Many studies have utilized a pattern recognition approach to gas mixture identification. These approaches have been most successful when applied to a classification problem. Classification tasks, designed to determine the identity of gases, are by far the most popular form of analysis. Classification is usually achieved by one of the well established classical algorithms known from the field of pattern recognition such as the k-nearest-neighbours, the shortest Mahalanobis distance, the linear and quadratic discriminant analysis, and the multilayer perceptron [1]. There are many applications of such algorithms, e.g. for quality evaluation of food products [2,3] and in the automobile industry [4]. For example, Ionescu et al. have achieved a 85.5% success rate for correctly classifying tow gases CO, NO2 and their mixtures [5], using a radial basis function neural network. A host of other studies have been done using principle components analysis, including an extension to vapour mixture recognition by Park et al. [6]. Jurs et al. have reviewed various computational methods used with sensor arrays [7]. The object of the present study is to demonstrate the configuration and simulation of gas sensor arrays for different scenarios using modular software package. We investigate the ability of a sensor array with five semiconductor gas sensors to determine gas concentrations of CH4, NH3, H2, CO and C2H5OH. The sensor signals are artificially produced and the sensors are described by suitable mathematical models. For quantitative analysis a signal evaluate algorithm referred to as matrix method is used to model gas sensor arrays from experimental data. With such an algorithm, one can use a gas sensor array to identify the composition of a mixture of gases. Furthermore, sensor response patterns were fed to principal component analysis (PCA) for qualitative analysis. For the configuration of the simulation software a gas sensor data base was designed.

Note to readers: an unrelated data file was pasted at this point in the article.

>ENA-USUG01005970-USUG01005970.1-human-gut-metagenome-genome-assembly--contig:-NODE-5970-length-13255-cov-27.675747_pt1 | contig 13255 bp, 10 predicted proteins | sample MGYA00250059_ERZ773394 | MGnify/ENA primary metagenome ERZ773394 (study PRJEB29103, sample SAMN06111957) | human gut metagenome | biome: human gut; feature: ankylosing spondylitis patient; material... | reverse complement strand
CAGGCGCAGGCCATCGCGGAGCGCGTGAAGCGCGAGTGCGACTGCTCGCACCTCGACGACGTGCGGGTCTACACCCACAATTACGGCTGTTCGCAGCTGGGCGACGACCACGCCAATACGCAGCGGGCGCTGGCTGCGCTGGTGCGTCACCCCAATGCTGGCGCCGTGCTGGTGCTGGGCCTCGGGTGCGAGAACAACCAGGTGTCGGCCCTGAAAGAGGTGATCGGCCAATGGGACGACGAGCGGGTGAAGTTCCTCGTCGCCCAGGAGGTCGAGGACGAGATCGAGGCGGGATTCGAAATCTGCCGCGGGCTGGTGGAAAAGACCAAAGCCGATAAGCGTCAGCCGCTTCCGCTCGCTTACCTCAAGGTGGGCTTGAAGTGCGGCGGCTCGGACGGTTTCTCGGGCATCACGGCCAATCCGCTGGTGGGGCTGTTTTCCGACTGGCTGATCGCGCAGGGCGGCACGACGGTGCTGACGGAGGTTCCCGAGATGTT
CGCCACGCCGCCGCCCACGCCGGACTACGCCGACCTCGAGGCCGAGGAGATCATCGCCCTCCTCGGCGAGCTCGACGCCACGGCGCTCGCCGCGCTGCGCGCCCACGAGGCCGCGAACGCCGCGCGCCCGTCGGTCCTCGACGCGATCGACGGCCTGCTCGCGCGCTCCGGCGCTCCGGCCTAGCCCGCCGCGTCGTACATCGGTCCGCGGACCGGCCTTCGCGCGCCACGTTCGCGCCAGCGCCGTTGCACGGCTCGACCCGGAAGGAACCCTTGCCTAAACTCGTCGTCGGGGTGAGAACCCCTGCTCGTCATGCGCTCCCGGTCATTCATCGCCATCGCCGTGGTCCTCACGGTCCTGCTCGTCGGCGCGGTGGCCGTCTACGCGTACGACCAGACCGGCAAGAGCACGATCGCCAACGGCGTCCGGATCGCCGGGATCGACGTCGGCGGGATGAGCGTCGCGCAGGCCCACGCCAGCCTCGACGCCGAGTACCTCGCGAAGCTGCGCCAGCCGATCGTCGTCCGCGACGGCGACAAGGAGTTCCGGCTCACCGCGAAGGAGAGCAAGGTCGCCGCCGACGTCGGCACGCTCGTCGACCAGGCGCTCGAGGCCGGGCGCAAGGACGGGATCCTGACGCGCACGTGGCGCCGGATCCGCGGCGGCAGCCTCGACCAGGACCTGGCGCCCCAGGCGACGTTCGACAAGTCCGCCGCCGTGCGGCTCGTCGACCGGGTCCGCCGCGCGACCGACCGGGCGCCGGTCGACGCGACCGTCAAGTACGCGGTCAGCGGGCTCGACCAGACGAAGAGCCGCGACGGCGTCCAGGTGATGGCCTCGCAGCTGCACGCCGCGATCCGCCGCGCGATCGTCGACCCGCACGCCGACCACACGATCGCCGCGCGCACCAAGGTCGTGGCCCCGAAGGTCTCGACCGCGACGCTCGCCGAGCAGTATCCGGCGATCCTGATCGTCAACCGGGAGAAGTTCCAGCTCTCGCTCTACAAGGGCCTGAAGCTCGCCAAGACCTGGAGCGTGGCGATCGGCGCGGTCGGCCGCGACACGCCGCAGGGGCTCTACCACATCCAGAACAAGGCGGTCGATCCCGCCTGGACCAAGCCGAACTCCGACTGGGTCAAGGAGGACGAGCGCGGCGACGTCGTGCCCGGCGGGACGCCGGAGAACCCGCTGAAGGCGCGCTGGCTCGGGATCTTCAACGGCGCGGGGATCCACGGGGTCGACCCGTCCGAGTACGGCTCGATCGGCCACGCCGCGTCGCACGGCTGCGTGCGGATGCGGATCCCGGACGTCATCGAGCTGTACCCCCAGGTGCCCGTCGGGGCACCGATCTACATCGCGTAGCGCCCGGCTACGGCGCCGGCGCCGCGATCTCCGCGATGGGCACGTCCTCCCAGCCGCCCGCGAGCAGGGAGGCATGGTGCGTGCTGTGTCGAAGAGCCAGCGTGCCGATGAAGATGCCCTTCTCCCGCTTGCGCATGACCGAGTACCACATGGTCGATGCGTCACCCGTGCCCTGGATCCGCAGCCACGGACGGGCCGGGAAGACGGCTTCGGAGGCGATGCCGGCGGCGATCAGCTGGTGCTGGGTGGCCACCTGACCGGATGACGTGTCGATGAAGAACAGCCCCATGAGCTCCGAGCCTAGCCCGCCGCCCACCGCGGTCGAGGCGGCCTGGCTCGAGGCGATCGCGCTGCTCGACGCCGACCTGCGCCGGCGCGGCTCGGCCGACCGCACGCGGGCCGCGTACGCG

IGM-software for the simulation of gas sensor arrays

The IGM-software (Intelligent Gas Multi-Sensor System) was developed by the institutes for technical computer science and physics of the University of the German Federal Armed Forces Munich [8]. The tasks of the IGM-software can be divided into four areas:

  • Interaction with the user. The input, output and the storage of the results rank among this task area.

  • Accomplishment of the measuring routines of the sensors and inquiry of sensor signals.

  • Processing of the sensor signals and computation of the gas concentrations including different evaluation concepts.

  • Plausibility check of the evaluation results using of knowledge about the measuring scenario and the sensors.

For the IGM-software a modular concept was selected, in order to facilitate the well defining of the task areas above-mentioned from each other (see Fig. 1). For each task area a module was created, which corresponds to a uniform essential structure and communicates over a defined interface with the other modules. Each module possesses five input ports with queues, in which those by the other modules sent messages arrive and wait for their processing. These messages are data packets. The IGM-software consists of many modules; the most important are represented briefly here:

  • The software module “scheduler” takes over the temporal controlling of the software. The scheduler takes care that all tasks are executed successively.

  • The module UI (user interface) is responsible for the inquiry of the keyboard entries as well as for the announcement of the results (gas concentrations, measurand quality and status messages).

  • The signal evaluation module “evaluator” and the supervision module “supervisor” contain the “intelligent” main item of the IGM software.

For the calculation of the gas concentrations under consideration of cross-sensitivities the module “evaluator” was provided and the module “supervisor” takes over tasks of plausibility control and the consideration of characteristic of the respective measuring scenario. Fig. 1 points up the structure of the two modules and their interaction in the IGM-operating schedule. Furthermore, the evaluation module is built up modular, i.e. various evaluation methods can be implemented for different sensors; it can be a characteristic curve function, a “matrix-row” or a simple neural network.